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For the last six weeks I’ve been working my way through Julia Cameron’s The Artist’s Way. Julia has me writing morning pages every day – three pages of whatever comes into my head. In these pages, I’ve noticed that I repeatedly refer to what I want more of in my life – more writing, meditating, yoga, and healthy eating. However, I also noticed that I wasn’t doing the things that I said I wanted to do. Why is that?
The quick and easy answer is that there are not enough hours in the day to do everything I want to do. Perfect – a get out of jail free card – it’s not my fault that I’m busy and can’t find the time to write, or meditate, or peel an orange! However, when I realized that there are lots of things that I do find time for, things that are not on my list of what I want more of in my life, I had to look beyond the easy answer.
What am I finding time to do? It turns out I’m finding time to do the things I always do. I work from home and there are some things that I’ve gotten into the habit of doing every day. Let’s call it busy work – responding to emails, doing administrative work, clearing my desk, filing, computer games – and that doesn’t include household chores. No wonder there is no time to add more of the things I want in my life!
Julia Cameron (in the book) asked me to name my favourite creative block and not surprisingly my answer was busy work – all those things I listed. But it’s not just the busy work; my real block is my habit of not starting on the important things until I get all the small, loose ends tied up. What I now call habitage – a habit that sabotages.
And what is my payoff for staying blocked (because there has to be a payoff for everything we do)? I realized that it feels safe doing the same stuff every day. It’s not scary or painful – there are no risks or challenges. Busy work allows me to feel productive while staying in my comfort zone where I’m not vulnerable.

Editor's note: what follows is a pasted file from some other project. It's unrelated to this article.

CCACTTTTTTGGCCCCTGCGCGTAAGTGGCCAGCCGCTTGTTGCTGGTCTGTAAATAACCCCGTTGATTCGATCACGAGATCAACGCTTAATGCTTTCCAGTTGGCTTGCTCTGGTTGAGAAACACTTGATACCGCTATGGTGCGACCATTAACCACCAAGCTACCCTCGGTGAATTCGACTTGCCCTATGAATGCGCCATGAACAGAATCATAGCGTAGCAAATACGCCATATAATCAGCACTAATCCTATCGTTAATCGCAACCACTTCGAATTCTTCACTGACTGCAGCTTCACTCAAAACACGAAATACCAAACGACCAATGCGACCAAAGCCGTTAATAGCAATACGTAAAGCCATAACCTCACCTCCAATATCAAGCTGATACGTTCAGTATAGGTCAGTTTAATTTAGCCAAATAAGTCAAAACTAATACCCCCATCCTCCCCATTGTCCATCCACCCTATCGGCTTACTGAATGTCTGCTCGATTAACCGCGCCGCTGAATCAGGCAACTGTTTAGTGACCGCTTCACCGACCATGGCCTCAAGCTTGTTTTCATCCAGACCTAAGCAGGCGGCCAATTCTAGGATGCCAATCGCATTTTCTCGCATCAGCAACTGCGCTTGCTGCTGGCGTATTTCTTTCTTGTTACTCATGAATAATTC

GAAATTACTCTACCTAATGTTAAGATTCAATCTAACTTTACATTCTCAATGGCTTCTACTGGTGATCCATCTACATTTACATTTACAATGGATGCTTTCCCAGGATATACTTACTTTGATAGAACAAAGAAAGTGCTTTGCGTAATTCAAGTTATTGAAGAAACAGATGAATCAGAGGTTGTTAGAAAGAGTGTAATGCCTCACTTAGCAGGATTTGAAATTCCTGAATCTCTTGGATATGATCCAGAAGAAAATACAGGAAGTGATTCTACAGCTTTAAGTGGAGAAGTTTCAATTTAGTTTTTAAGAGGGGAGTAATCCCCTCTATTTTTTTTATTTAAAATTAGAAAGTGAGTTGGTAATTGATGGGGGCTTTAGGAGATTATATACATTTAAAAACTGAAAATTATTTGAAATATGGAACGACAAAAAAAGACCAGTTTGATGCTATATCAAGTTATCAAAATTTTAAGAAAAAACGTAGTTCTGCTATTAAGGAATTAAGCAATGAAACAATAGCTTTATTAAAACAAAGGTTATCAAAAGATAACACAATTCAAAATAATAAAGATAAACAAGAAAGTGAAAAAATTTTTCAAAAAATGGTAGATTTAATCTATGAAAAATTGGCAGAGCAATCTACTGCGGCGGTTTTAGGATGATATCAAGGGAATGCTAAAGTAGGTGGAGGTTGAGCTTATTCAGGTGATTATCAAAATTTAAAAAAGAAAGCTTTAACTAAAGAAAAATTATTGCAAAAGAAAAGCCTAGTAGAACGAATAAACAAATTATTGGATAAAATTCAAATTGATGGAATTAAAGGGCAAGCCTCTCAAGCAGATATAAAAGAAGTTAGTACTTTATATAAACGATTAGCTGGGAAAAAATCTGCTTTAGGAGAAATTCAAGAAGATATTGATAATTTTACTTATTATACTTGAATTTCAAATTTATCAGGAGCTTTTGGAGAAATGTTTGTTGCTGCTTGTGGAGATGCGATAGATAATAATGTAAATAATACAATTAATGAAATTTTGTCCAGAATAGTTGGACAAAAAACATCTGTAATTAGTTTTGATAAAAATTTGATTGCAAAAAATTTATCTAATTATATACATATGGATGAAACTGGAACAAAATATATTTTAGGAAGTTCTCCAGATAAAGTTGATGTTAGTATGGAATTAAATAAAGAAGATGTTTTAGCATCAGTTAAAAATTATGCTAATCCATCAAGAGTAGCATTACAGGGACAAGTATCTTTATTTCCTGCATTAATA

Writing, for example, is hard. It requires effort, concentration, and focus. I have a list of writing projects that I want to get to. I know they will be challenging and that’s why I’ve erected a habit barricade to keep me from the “pain” of actually working on them. Busy work also protects me from the fear of failure. If I’m not writing, I can’t fail. I can’t be bad at it if I’m not doing it.
I remember reading in What Color is Your Parachute? that our brains will stop us from stretching ourselves in order to protect us from danger. It goes back to our primitive days – stay in the cave where we won’t get eaten by whatever is outside the cave. Our brains will instinctively look at that new idea, that new job, that new challenge and say “too risky, stay here out of harm’s way”. We need to recognize this when it happens and acknowledge that keeping us safe is a good thing, but maybe this particular risk or challenge is one that we want or need to take.
It’s human nature to avoid pain and there is no pain in doing our familiar busy work. We could fill our whole lives with it – doing lots but staying right where we are, never moving forward or growing. Or we could choose to push past the “pain” and do some of the hard stuff – explore some of the challenges and the possibilities and maybe make life a little fuller, a little bigger.
So my choice for this new year is to replace my habitage with habits that will stretch and challenge me. To remove my busy work barricade, I’ve drafted a daily schedule that I am still tweaking. It has everything in it that I want to do in my day. Yoga is there, after my work day when I feel more inclined to do it rather than in the morning when I thought I should be doing it (but never did). Busy work is still there, but after I have done some of my “hard” work.
Hopefully six weeks from now I will be seeing the things I want more of in my life reflected in my morning pages.
I wish you all a Happy, Healthy, and Habitage-Free 2015.